Clay soils are often very fertile. How well plants do in clay soils usually depends on how well these soils drain. In certain areas “clay” soils regularly support corn cotton. This type of soil will support a good crop. Red colour in clay soil (red dirt) indicates good aeration and a “loose” soil that drains well. Blue or gray clays have poor aeration and must be loosened in order to support healthy growth.

This is a typical schedule for preparing a heavy clay soil In the late fall: Before frost, turn the soil. Add fresh soil conditioners, such as leaves, grass clippings, fresh manure, or tankage. Gypsum may also be added to loosen the soil. Spread a ground cover, such as clover, vetch, or rye. In early spring, make sure to break up the large clods, and add composts and sand if needed. At planting time, make sure to till the soil with a hoe wherever the seeds are to be planted.

As the composts and green manure raise the organic level in the soil, it becomes less dense. Each year, the soil becomes easier to work and easier for the roots to penetrate it. After a few years, you may find that you only need to turn under the cover crop. No other tilling will be necessary.


Loams are a combination of about 40 percent each of sand and silt, and about 20 percent clay. Organic loams have at least 20 percent organic matter. In actuality, a soil is almost always a combination of these components, and is described in terms of that combination, e.g., sandy silt, silky clay, sandy clay, or organic silty clay. Loams range from easily worked fertile soils to densely packed sod. Loams with large amounts of organic matter can support a good crop with little modification.

Humus and Composts

Humus and composts are composed of decayed organic matter, such as plants, animal droppings, and microbes. Their nutrient contents vary according to their original ingredients, but they most certainly contain fungi and other microorganisms, insects, worms, and other life forms essential for the full conversion of nutrients. As part of their life processes, these organisms take insoluble chemicals and convert them to soluble forms, which plant roots can then absorb.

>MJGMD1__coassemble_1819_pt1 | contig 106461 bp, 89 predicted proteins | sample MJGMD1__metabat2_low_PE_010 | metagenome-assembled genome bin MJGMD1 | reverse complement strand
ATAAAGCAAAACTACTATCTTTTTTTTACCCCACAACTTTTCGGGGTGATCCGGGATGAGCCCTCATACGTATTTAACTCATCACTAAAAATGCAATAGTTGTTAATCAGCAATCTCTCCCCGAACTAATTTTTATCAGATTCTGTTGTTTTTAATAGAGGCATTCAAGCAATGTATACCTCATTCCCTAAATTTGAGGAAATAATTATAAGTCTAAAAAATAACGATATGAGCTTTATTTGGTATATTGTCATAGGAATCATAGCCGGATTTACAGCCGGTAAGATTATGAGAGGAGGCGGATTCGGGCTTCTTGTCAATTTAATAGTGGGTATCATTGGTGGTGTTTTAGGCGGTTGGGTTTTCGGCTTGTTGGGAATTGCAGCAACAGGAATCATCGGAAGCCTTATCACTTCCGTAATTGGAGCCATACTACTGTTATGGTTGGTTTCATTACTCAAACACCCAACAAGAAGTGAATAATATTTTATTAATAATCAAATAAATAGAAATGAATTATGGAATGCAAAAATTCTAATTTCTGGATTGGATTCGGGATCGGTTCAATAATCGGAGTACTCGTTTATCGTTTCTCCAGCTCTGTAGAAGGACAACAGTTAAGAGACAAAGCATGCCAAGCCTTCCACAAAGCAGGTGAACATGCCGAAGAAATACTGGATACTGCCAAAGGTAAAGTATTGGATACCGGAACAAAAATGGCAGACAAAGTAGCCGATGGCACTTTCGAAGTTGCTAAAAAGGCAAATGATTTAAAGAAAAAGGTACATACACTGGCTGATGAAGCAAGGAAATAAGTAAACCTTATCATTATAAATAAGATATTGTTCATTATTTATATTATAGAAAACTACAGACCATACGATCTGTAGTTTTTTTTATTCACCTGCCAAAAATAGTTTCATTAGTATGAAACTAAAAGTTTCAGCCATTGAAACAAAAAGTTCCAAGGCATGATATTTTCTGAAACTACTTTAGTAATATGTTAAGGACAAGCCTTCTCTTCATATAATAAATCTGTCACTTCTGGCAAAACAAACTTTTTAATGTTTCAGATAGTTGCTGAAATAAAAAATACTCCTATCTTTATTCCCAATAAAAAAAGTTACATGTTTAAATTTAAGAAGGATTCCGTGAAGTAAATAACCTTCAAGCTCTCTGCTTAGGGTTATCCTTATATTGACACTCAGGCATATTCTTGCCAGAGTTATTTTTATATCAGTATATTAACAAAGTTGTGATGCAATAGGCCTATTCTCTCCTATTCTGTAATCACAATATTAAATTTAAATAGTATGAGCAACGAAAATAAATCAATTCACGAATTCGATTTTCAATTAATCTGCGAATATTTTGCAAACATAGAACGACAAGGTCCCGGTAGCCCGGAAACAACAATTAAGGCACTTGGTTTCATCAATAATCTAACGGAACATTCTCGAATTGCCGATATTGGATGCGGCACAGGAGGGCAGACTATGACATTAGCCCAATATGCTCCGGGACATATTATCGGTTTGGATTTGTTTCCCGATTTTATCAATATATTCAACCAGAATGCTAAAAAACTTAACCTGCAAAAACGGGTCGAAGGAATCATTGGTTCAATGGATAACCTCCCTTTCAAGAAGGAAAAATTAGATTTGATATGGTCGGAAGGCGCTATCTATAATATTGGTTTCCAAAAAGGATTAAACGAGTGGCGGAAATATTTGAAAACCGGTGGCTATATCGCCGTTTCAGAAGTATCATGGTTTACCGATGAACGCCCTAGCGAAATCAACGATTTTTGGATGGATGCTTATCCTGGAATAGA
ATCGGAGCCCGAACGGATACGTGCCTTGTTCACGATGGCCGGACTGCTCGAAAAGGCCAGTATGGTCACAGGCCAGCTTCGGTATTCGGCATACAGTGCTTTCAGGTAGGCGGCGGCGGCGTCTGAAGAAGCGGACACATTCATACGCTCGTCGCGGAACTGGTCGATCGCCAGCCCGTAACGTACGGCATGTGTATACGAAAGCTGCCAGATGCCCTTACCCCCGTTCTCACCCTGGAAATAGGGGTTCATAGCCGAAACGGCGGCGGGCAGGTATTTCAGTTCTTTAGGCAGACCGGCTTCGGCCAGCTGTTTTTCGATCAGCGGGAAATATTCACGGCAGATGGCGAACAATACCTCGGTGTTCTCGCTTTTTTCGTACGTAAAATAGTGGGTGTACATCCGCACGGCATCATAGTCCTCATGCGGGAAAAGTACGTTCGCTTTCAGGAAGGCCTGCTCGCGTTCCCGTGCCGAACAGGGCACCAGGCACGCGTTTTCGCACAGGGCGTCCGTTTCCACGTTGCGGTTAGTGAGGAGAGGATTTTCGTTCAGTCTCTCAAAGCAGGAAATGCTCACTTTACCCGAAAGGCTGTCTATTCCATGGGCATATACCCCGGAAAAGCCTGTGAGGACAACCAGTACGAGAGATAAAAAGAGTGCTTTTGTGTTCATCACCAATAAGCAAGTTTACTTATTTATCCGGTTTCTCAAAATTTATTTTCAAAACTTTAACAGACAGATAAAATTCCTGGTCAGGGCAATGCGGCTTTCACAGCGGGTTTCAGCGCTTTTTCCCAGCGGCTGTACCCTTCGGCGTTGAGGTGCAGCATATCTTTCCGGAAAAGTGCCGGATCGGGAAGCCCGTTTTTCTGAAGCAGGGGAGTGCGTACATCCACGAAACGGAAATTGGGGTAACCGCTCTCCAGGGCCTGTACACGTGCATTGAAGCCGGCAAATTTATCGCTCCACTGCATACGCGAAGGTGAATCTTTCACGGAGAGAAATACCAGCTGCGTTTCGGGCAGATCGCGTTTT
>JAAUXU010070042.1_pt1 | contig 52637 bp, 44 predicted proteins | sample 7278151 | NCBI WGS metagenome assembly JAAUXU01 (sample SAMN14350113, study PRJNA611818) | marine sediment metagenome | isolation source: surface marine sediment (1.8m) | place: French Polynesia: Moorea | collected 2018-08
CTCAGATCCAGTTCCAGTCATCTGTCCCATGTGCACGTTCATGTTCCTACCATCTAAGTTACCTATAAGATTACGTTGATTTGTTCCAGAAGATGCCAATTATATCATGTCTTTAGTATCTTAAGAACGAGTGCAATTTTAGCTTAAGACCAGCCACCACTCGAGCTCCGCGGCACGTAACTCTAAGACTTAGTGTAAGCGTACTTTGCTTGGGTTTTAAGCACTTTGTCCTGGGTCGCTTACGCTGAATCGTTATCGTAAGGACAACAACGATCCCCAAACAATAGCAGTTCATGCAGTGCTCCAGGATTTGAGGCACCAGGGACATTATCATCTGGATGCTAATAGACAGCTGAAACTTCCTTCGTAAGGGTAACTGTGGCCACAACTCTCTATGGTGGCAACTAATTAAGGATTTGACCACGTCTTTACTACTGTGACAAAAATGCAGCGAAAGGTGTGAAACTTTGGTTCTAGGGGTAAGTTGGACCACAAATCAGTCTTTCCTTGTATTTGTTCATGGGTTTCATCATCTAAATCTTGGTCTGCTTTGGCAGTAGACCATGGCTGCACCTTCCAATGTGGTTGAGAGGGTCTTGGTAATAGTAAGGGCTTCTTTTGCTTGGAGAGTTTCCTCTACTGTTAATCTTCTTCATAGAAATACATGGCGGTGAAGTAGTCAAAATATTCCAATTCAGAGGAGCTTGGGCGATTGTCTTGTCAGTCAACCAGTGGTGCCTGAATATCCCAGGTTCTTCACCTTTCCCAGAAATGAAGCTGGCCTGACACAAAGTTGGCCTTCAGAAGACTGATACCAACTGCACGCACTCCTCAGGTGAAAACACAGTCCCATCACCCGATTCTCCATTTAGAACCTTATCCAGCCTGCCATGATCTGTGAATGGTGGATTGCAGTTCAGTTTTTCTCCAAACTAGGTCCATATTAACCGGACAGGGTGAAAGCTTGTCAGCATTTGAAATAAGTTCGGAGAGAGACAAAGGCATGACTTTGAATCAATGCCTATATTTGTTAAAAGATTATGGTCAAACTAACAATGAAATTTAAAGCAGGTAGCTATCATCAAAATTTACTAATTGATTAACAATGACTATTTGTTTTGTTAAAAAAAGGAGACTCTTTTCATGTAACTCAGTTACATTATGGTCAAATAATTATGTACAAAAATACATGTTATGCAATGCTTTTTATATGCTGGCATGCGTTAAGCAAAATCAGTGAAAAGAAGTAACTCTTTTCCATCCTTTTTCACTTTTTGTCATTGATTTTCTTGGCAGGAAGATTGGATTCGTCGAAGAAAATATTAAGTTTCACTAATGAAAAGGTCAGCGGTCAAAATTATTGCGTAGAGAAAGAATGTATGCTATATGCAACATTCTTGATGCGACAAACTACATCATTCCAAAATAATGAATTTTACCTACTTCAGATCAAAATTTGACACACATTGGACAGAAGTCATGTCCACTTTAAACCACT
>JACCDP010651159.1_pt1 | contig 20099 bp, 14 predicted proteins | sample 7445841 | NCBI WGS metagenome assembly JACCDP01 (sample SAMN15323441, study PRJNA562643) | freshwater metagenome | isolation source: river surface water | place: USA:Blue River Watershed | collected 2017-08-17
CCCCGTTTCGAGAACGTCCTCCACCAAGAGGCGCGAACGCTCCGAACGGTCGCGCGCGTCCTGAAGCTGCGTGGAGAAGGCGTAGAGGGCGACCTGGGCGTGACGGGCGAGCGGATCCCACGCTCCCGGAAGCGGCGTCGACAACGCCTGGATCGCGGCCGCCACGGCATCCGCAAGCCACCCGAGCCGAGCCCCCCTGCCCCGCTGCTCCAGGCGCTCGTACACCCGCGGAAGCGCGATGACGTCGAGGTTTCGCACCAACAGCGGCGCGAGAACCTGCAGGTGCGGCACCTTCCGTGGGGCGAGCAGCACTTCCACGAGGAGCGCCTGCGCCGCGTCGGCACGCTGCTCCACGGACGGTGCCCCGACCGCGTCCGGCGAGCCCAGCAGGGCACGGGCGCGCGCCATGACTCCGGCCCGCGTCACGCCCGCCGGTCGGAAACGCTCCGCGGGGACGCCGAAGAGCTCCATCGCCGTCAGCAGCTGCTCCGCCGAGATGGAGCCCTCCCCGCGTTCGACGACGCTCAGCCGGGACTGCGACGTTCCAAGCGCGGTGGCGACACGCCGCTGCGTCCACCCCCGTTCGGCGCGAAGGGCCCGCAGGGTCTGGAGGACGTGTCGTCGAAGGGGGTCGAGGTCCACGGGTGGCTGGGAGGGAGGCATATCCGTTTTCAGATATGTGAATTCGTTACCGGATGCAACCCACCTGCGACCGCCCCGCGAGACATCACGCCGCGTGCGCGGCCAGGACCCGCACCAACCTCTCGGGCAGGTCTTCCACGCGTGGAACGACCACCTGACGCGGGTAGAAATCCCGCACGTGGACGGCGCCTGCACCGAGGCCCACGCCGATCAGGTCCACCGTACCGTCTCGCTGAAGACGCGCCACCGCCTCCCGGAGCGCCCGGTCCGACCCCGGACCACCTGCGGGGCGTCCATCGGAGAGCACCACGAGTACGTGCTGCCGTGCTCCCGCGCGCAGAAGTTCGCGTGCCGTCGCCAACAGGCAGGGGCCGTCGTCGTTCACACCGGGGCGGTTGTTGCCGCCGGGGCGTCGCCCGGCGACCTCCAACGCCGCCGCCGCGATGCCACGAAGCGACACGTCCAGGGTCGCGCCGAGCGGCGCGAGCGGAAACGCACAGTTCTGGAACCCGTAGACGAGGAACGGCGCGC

Humus and composts hold water well and are often added to condition the soil. This conditioning results from the aerating properties and water-holding capacity of humus and composts, as well as balanced fertility.

Humus and composts have a rich, earthy smell, they look dark brown to black, and may contain partially decayed matter such as twigs or leaves. They are produced naturally as part of the soil’s life process or can be “manufactured” at the site by gathering native vegetation into piles. Composts cure in one to three months, depending on both ingredients and conditions.

Decomposition can be sped up by turning and adding substances high in Nitrogen. Composts are frequently acidic and are sweetened with lime when they are piled. This also shortens curing time, since the desirable microbes prefer a neutral medium.


Soil texture refers to density, particle size, and stickiness, all of which affect the soil’s drainage and water-holding characteristics. The most important quality of the soil is that it drains well – that is, water does not stand in pools after a rain, and the soil is not constantly wet. In a well-drained soil, the roots are in contact with air as well as water.

Plants do best in medium-textured soils: soils that drain well, but can hold adequate water. Loams, silts, and sands usually drain well and are loose enough to permit good root development. Some clays and most mucks are too compact to permit the lateral roots to penetrate and grow. In addition, they often drain poorly, and when dry they may form hard crusts or clods, a condition most plants cannot tolerate.

Several simple tests will indicate the consistency and drainage qualities of your soil. Test when the soil is moist but not wet. First, dig a hole three feet deep to check the soil profile. In a typical non-desert soil, you will find a layer of decaying matter on the surface, which evolves into a layer of topsoil. Most of the nutrients available to the plant are found at this level or are leached down from it. The topsoil layer is usually the darkest. It may only be an inch thick or may extend several feet. When in good condition, the topsoil is filled with life. Healthy topsoil contains abundant worms, bugs, and other little animals, and is interlaced with roots. If you can easily penetrate the underlying topsoil with your hands, its texture is light enough for healthy root growth.

The next layer, or subsoil, may be composed of a combination of sand, clay, and small rocks, or you may hit bedrock. Sandy, rocky, and loamy subsoil presents no problems as long as the topsoil is at least six inches thick. Clay or bedrock often indicates drainage problems, especially if the spot has a high water table and stays wet.

Next, scrape up a handful of soil from each layer. Press each handful in your fist, release it, and poke the clump with a finger. If it breaks apart easily, it is sandy or loamy. Clods that stick together, dent, or feel sticky indicate clay or muck.

Now that you know all about the dirt under your feet, try not to track it across the carpet. You don’t want to have to pick up an article entitled “The DIRT on the DOGHOUSE!”